Shammai A, Petreikov M, Yeselson Y, et al. Natural genetic variation for expression of a SWEET transporter among wild species of Solanum lycopersicum (tomato) determines the hexose composition of ripening tomato fruit. Plant J. 2018;96(2):343-357.
Shammai, A., Petreikov, M., Yeselson, Y., Faigenboim, A., Moy-Komemi, M., Cohen, S., Cohen, D., Besaulov, E., Efrati, A., Houminer, N., Bar, M., Ast, T., Schuldiner, M., Klemens, P. A. W., Neuhaus, E., Baxter, C. J., Rickett, D., Bonnet, J., White, R., ... Schaffer, A. (2018). Natural genetic variation for expression of a SWEET transporter among wild species of Solanum lycopersicum (tomato) determines the hexose composition of ripening tomato fruit. The Plant Journal : for Cell and Molecular Biology, 96(2), 343-357. https://doi.org/10.1111/tpj.14035
Shammai A, et al. Natural Genetic Variation for Expression of a SWEET Transporter Among Wild Species of Solanum Lycopersicum (tomato) Determines the Hexose Composition of Ripening Tomato Fruit. Plant J. 2018;96(2):343-357. PubMed PMID: 30044900.
* Article titles in AMA citation format should be in sentence-case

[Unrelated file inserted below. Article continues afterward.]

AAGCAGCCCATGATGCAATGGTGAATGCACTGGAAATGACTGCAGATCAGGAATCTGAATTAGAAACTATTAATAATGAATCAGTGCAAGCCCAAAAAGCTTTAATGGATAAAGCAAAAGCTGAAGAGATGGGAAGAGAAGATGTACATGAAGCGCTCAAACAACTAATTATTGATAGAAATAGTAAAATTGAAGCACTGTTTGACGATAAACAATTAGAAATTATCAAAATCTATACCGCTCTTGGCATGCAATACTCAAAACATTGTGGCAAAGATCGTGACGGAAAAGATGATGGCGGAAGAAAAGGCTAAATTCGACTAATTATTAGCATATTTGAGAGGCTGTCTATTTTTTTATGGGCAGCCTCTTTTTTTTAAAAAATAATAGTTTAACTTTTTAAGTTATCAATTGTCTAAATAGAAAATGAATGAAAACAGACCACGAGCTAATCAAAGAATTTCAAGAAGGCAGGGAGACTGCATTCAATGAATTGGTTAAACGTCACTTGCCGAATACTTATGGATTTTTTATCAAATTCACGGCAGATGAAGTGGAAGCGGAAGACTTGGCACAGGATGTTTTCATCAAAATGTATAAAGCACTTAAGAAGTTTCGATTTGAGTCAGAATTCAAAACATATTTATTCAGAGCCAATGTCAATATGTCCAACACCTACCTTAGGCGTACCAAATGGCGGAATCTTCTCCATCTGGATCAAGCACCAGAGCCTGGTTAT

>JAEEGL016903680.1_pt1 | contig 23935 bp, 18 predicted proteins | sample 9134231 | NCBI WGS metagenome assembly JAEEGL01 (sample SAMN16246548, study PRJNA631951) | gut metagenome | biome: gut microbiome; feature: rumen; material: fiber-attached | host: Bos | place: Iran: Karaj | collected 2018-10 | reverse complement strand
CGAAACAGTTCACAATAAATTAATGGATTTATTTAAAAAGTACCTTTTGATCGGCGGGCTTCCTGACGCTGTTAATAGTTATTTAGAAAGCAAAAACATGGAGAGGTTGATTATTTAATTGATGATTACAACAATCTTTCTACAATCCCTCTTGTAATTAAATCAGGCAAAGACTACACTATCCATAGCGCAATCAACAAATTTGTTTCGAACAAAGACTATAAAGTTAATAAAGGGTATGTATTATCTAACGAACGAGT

TY - JOUR T1 - Natural genetic variation for expression of a SWEET transporter among wild species of Solanum lycopersicum (tomato) determines the hexose composition of ripening tomato fruit. AU - Shammai,Arik, AU - Petreikov,Marina, AU - Yeselson,Yelena, AU - Faigenboim,Adi, AU - Moy-Komemi,Michal, AU - Cohen,Shahar, AU - Cohen,Dvir, AU - Besaulov,Eduard, AU - Efrati,Ari, AU - Houminer,Naomi, AU - Bar,Moshe, AU - Ast,Tslil, AU - Schuldiner,Maya, AU - Klemens,P A W, AU - Neuhaus,Ekkehard, AU - Baxter,Charles J, AU - Rickett,Dan, AU - Bonnet,Julien, AU - White,Ruth, AU - Giovannoni,James J, AU - Levin,Ilan, AU - Schaffer,Arthur, Y1 - 2018/09/01/ PY - 2018/03/19/received PY - 2018/06/19/revised PY - 2018/06/26/accepted PY - 2018/7/26/pubmed PY - 2019/7/31/medline PY - 2018/7/26/entrez KW - SWEET transporter KW - Solanum species KW - fructose KW - fruit sugars KW - introgression SP - 343 EP - 357 JF - The Plant journal : for cell and molecular biology JO - Plant J VL - 96 IS - 2 N2 - The sugar content of Solanum lycopersicum (tomato) fruit is a primary determinant of taste and quality. Cultivated tomato fruit are characterized by near-equimolar levels of the hexoses glucose and fructose, derived from the hydrolysis of translocated sucrose. As fructose is perceived as approximately twice as sweet as glucose, increasing its concentration at the expense of glucose can improve tomato fruit taste. Introgressions of the FgrH allele from the wild species Solanum habrochaites (LA1777) into cultivated tomato increased the fructose-to-glucose ratio of the ripe fruit by reducing glucose levels and concomitantly increasing fructose levels. In order to identify the function of the Fgr gene, we combined a fine-mapping strategy with RNAseq differential expression analysis of near-isogenic tomato lines. The results indicated that a SWEET protein was strongly upregulated in the lines with a high fructose-to-glucose ratio. Overexpressing the SWEET protein in transgenic tomato plants dramatically reduced the glucose levels and increased the fructose : glucose ratio in the developing fruit, thereby proving the function of the protein. The SWEET protein was localized to the plasma membrane and expression of the SlFgr gene in a yeast line lacking native hexose transporters complemented growth with glucose, but not with fructose. These results indicate that the SlFgr gene encodes a plasma membrane-localized glucose efflux transporter of the SWEET family, the overexpression of which reduces glucose levels and may allow for increased fructose levels. This article identifies the function of the tomato Fgr gene as a SWEET transporter, the upregulation of which leads to a modified sugar accumulation pattern in the fleshy fruit. The results point to the potential of the inedible wild species to improve fruit sugar accumulation via sugar transport mechanisms. SN - 1365-313X UR - https://www.unboundmedicine.com/medline/citation/30044900/Natural_genetic_variation_for_expression_of_a_SWEET_transporter_among_wild_species_of_Solanum_lycopersicum__tomato__determines_the_hexose_composition_of_ripening_tomato_fruit_ L2 - https://doi.org/10.1111/tpj.14035 DB - PRIME DP - Unbound Medicine ER -